Endre søk
RefereraExporteraLink to record
Permanent link

Direct link
Referera
Referensformat
  • apa
  • harvard1
  • ieee
  • modern-language-association-8th-edition
  • vancouver
  • Annet format
Fler format
Språk
  • de-DE
  • en-GB
  • en-US
  • fi-FI
  • nn-NO
  • nn-NB
  • sv-SE
  • Annet språk
Fler språk
Utmatningsformat
  • html
  • text
  • asciidoc
  • rtf
The Carbon Footprint of Norwegian Seafood Products on the Global Seafood Market
RISE., SP – Sveriges Tekniska Forskningsinstitut, SP Sveriges tekniska forskningsinstitut, SIK – Institutet för livsmedel och bioteknik.ORCID-id: 0000-0003-1995-2338
RISE., SP – Sveriges Tekniska Forskningsinstitut, SP Sveriges tekniska forskningsinstitut, SIK – Institutet för livsmedel och bioteknik.
Vise andre og tillknytning
2013 (engelsk)Inngår i: Journal of Industrial Ecology, ISSN 1088-1980, E-ISSN 1530-9290, Vol. 17, nr 1, s. 103-116Artikkel i tidsskrift (Fagfellevurdert) Published
Abstract [en]

Greenhouse gas emissions caused by food production are receiving increased attention worldwide. A problem with many studies is that they only consider one product; methodological differences also make it difficult to compare results across studies. Using a consistent methodology to ensure comparability, we quantified the carbon footprint of more than 20 Norwegian seafood products, including fresh and frozen, processed and unprocessed cod, haddock, saithe, herring, mackerel, farmed salmon, and farmed blue mussels. The previous finding that fuel use in fishing and feed production in aquaculture are key inputs was confirmed. Additional key aspects identified were refrigerants used on fishing vessels, product yield, and by-product use. Results also include that product form (fresh or frozen) only matters when freezing makes slower transportation possible. Processing before export was favorable due to the greater potential to use by-products and the reduced need for transportation. The most efficient seafood product was herring shipped frozen in bulk to Moscow at 0.7 kilograms CO2 equivalents per kilogram (kg CO2-eq/kg) edible product. At the other end we found fresh gutted salmon airfreighted to Tokyo at 14 kg CO2-eq/kg edible product. This wide range points to major differences between seafood products and room for considerable improvement within supply chains and in product choices. In fisheries, we found considerable variability between fishing methods used to land the same species, which indicates the importance of fisheries management favoring the most resource-efficient ways of fishing. Both production and consumption patterns matter, and a range of improvements could benefit the carbon performance of Norwegian seafood products. © 2012 by Yale University.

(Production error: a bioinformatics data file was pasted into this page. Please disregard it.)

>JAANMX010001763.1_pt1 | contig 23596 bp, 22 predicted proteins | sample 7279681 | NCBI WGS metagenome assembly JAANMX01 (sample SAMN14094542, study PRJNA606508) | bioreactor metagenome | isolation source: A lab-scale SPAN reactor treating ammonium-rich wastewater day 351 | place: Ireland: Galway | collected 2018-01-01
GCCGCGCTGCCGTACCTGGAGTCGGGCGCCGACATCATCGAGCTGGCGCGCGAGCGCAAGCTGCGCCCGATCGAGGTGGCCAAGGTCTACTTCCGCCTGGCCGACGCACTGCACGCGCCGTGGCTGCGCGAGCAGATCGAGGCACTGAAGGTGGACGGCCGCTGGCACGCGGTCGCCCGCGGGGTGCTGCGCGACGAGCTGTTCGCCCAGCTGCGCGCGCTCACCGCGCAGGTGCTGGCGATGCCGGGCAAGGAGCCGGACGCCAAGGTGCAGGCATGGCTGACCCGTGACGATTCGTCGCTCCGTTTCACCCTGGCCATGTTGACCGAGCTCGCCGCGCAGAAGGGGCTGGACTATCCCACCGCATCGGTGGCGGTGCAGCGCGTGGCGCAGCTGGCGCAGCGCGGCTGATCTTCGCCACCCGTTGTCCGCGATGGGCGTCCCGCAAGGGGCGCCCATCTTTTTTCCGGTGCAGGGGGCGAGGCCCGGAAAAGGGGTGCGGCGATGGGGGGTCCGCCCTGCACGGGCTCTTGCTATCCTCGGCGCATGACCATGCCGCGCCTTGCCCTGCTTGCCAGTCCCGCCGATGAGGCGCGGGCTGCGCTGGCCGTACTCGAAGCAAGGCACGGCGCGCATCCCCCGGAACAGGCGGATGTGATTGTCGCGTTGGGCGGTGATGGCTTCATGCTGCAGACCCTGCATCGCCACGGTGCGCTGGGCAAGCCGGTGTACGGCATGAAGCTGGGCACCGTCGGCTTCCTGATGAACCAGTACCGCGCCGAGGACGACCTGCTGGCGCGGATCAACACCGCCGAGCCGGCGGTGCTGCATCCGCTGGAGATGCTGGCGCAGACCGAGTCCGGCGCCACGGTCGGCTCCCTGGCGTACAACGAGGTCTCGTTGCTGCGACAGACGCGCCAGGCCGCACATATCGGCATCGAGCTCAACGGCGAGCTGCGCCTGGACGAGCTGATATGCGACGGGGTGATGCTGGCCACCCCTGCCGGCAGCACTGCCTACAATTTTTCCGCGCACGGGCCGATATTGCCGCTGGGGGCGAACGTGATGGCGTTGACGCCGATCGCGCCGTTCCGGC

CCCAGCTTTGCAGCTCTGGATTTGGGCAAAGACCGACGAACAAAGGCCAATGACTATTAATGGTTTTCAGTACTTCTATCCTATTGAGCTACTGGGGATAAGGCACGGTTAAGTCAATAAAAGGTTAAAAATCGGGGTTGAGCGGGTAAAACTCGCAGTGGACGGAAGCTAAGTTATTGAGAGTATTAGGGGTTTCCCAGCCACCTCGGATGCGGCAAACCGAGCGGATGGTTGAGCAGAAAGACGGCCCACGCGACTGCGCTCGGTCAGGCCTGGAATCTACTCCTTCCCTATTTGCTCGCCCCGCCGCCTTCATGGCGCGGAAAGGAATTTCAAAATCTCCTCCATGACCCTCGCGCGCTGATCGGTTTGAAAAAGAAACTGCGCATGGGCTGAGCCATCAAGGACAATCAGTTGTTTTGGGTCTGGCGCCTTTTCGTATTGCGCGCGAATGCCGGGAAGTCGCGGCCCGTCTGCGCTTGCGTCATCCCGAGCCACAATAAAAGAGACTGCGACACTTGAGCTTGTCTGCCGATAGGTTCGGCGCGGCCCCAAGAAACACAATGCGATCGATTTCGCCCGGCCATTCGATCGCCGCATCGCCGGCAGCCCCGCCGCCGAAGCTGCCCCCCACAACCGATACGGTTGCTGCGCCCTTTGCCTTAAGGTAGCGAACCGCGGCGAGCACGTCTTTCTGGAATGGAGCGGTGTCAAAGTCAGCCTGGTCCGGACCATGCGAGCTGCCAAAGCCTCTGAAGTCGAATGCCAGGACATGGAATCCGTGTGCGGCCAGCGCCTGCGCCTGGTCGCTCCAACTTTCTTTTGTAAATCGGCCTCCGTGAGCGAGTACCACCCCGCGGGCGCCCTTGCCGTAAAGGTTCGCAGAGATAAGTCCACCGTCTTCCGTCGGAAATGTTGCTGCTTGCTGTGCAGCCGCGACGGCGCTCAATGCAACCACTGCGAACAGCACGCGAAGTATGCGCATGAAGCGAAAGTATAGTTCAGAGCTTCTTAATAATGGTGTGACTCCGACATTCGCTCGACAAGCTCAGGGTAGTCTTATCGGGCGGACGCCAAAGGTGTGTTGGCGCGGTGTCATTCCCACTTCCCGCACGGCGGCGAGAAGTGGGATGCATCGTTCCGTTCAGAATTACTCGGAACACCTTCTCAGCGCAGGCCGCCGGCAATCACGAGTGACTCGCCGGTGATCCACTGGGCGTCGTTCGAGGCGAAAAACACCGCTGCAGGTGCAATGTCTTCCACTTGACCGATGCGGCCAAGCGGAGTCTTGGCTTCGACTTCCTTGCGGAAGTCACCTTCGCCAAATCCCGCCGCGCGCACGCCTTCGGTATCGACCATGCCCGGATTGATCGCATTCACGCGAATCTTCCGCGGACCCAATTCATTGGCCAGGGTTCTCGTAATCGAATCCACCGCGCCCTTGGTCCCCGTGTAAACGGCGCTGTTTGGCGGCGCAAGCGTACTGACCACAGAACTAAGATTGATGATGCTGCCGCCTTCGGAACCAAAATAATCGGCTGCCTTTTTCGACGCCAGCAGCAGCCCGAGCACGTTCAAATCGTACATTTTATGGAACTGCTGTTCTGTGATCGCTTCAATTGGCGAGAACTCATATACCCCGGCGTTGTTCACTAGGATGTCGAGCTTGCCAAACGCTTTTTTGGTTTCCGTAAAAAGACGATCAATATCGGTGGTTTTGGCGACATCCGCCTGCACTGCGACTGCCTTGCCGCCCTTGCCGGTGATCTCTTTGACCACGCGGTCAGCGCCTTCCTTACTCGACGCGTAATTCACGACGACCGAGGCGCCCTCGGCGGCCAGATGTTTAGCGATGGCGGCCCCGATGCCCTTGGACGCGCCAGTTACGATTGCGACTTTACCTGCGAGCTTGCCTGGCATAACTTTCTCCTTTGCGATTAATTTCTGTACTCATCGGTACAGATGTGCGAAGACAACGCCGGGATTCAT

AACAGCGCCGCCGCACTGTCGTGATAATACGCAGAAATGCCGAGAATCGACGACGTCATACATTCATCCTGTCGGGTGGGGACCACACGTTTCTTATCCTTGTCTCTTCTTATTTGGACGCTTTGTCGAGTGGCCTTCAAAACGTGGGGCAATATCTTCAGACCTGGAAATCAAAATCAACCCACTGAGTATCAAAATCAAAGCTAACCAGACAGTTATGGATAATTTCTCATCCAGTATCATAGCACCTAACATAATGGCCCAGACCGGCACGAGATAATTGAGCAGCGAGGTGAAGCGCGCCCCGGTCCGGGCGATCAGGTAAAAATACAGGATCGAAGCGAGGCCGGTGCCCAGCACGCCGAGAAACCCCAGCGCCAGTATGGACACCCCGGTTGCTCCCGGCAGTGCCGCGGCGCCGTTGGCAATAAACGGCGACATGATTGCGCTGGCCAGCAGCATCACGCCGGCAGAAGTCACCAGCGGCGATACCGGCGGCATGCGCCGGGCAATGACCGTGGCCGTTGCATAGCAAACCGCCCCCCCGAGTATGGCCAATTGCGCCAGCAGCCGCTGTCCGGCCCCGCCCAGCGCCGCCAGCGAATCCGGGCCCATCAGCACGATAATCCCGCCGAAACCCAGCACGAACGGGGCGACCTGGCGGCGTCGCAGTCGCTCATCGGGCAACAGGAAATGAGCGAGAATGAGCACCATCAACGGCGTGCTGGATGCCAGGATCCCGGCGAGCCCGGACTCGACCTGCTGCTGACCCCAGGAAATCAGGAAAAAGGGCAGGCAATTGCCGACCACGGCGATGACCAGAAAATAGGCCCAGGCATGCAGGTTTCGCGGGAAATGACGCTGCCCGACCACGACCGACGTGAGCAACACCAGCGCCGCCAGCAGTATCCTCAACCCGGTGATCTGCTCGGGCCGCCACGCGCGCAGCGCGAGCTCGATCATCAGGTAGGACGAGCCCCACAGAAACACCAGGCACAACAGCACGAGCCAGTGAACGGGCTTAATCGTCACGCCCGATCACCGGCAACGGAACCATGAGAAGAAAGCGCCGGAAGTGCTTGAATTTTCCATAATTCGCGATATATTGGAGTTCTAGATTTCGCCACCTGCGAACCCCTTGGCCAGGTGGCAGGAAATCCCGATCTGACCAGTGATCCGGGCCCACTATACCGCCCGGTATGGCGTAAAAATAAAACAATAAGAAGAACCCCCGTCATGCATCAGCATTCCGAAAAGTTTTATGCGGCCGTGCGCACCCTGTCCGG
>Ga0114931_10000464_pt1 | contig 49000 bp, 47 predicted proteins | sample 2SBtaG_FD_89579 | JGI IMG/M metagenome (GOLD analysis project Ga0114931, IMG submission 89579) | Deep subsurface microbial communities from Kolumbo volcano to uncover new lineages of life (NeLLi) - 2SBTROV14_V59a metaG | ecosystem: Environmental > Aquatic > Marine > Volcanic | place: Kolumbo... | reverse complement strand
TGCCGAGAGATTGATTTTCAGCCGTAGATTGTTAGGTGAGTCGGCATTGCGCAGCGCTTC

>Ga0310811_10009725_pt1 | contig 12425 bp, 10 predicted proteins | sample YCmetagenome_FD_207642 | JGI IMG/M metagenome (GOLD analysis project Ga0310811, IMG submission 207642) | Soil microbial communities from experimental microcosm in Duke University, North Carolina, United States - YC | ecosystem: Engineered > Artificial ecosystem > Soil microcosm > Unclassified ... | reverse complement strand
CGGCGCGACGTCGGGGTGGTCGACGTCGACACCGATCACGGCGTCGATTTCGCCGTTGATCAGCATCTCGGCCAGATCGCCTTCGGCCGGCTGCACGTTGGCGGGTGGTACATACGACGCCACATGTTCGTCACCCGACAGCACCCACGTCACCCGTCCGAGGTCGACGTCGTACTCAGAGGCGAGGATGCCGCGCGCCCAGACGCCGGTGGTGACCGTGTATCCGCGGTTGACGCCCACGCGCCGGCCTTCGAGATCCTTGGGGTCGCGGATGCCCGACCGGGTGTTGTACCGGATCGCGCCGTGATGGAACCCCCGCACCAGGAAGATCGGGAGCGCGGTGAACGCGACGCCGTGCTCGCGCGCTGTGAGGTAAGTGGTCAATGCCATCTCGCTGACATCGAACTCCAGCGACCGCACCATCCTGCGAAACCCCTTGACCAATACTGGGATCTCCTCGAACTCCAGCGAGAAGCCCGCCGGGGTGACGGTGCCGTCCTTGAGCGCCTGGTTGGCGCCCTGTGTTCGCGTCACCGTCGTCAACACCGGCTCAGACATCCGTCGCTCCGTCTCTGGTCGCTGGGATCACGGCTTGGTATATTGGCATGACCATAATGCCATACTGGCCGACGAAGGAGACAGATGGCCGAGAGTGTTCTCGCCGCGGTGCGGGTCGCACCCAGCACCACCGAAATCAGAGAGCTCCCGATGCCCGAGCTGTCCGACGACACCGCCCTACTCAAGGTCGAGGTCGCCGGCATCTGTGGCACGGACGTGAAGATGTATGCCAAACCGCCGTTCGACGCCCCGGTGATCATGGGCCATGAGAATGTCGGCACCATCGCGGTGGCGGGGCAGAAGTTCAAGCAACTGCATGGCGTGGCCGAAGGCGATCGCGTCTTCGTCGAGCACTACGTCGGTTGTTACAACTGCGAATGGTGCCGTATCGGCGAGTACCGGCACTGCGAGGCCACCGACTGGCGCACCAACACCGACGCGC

sted, utgiver, år, opplag, sider
2013. Vol. 17, nr 1, s. 103-116
Emneord [en]
Food Engineering
Emneord [sv]
Livsmedelsteknik
HSV kategori
Identifikatorer
URN: urn:nbn:se:ri:diva-8996DOI: 10.1111/j.1530-9290.2012.00485.xOAI: oai:DiVA.org:ri-8996DiVA, id: diva2:966870
Tilgjengelig fra: 2016-09-08 Laget: 2016-09-08 Sist oppdatert: 2018-07-05bibliografisk kontrollert

Open Access i DiVA

Fulltekst mangler i DiVA

Andre lenker

Forlagets fullteksthttp://www.scopus.com/inward/record.url?eid=2-s2.0-84874222104&partnerID=40&md5=1af73c18548b20dc9d85fa04941e7753

Personposter BETA

Ziegler, Friederike

Søk i DiVA

Av forfatter/redaktør
Ziegler, Friederike
Av organisasjonen
I samme tidsskrift
Journal of Industrial Ecology

Søk utenfor DiVA

GoogleGoogle Scholar

doi
urn-nbn

Altmetric

doi
urn-nbn
Totalt: 26 treff
RefereraExporteraLink to record
Permanent link

Direct link
Referera
Referensformat
  • apa
  • harvard1
  • ieee
  • modern-language-association-8th-edition
  • vancouver
  • Annet format
Fler format
Språk
  • de-DE
  • en-GB
  • en-US
  • fi-FI
  • nn-NO
  • nn-NB
  • sv-SE
  • Annet språk
Fler språk
Utmatningsformat
  • html
  • text
  • asciidoc
  • rtf
v. 2.35.8